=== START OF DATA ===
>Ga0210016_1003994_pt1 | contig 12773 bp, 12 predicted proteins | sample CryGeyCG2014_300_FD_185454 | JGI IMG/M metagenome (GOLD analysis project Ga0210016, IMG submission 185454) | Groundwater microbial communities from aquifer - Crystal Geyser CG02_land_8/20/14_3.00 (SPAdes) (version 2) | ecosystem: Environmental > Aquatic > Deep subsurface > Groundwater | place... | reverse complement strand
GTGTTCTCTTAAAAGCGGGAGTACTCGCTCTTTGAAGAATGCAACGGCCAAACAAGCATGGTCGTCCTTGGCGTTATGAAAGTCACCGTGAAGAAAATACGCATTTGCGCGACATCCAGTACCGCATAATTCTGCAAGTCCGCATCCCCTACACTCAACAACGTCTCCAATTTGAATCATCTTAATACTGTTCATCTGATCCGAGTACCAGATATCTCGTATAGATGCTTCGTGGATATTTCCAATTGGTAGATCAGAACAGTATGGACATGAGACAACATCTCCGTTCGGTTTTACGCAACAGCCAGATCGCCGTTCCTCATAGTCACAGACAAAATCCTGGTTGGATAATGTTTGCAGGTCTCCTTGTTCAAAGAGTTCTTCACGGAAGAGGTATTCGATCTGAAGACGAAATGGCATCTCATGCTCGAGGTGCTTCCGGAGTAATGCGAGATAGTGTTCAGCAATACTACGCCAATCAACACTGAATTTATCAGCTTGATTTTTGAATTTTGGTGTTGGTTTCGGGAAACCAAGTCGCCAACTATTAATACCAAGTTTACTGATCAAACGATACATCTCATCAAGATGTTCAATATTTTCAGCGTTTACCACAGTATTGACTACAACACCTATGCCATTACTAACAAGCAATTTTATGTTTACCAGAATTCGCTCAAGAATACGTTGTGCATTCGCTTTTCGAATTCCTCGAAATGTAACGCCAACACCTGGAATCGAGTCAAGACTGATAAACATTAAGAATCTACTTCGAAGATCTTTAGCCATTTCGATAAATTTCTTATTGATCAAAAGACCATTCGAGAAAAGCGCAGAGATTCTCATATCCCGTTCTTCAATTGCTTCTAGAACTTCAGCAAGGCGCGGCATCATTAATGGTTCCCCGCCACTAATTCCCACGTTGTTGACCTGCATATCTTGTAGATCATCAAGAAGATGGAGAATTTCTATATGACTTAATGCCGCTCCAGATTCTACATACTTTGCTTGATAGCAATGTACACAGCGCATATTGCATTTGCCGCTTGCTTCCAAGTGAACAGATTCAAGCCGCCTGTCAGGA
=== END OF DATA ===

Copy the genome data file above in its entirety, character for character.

>Ga0210016_1003994_pt1 | contig 12773 bp, 12 predicted proteins | sample CryGeyCG2014_300_FD_185454 | JGI IMG/M metagenome (GOLD analysis project Ga0210016, IMG submission 185454) | Groundwater microbial communities from aquifer - Crystal Geyser CG02_land_8/20/14_3.00 (SPAdes) (version 2) | ecosystem: Environmental > Aquatic > Deep subsurface > Groundwater | place... | reverse complement strand
GTGTTCTCTTAAAAGCGGGAGTACTCGCTCTTTGAAGAATGCAACGGCCAAACAAGCATGGTCGTCCTTGGCGTTATGAAAGTCACCGTGAAGAAAATACGCATTTGCGCGACATCCAGTACCGCATAATTCTGCAAGTCCGCATCCCCTACACTCAACAACGTCTCCAATTTGAATCATCTTAATACTGTTCATCTGATCCGAGTACCAGATATCTCGTATAGATGCTTCGTGGATATTTCCAATTGGTAGATCAGAACAGTATGGACATGAGACAACATCTCCGTTCGGTTTTACGCAACAGCCAGATCGCCGTTCCTCATAGTCACAGACAAAATCCTGGTTGGATAATGTTTGCAGGTCTCCTTGTTCAAAGAGTTCTTCACGGAAGAGGTATTCGATCTGAAGACGAAATGGCATCTCATGCTCGAGGTGCTTCCGGAGTAATGCGAGATAGTGTTCAGCAATACTACGCCAATCAACACTGAATTTATCAGCTTGATTTTTGAATTTTGGTGTTGGTTTCGGGAAACCAAGTCGCCAACTATTAATACCAAGTTTACTGATCAAACGATACATCTCATCAAGATGTTCAATATTTTCAGCGTTTACCACAGTATTGACTACAACACCTATGCCATTACTAACAAGCAATTTTATGTTTACCAGAATTCGCTCAAGAATACGTTGTGCATTCGCTTTTCGAATTCCTCGAAATGTAACGCCAACACCTGGAATCGAGTCAAGACTGATAAACATTAAGAATCTACTTCGAAGATCTTTAGCCATTTCGATAAATTTCTTATTGATCAAAAGACCATTCGAGAAAAGCGCAGAGATTCTCATATCCCGTTCTTCAATTGCTTCTAGAACTTCAGCAAGGCGCGGCATCATTAATGGTTCCCCGCCACTAATTCCCACGTTGTTGACCTGCATATCTTGTAGATCATCAAGAAGATGGAGAATTTCTATATGACTTAATGCCGCTCCAGATTCTACATACTTTGCTTGATAGCAATGTACACAGCGCATATTGCATTTGCCGCTTGCTTCCAAGTGAACAGATTCAAGCCGCCTGTCAGGA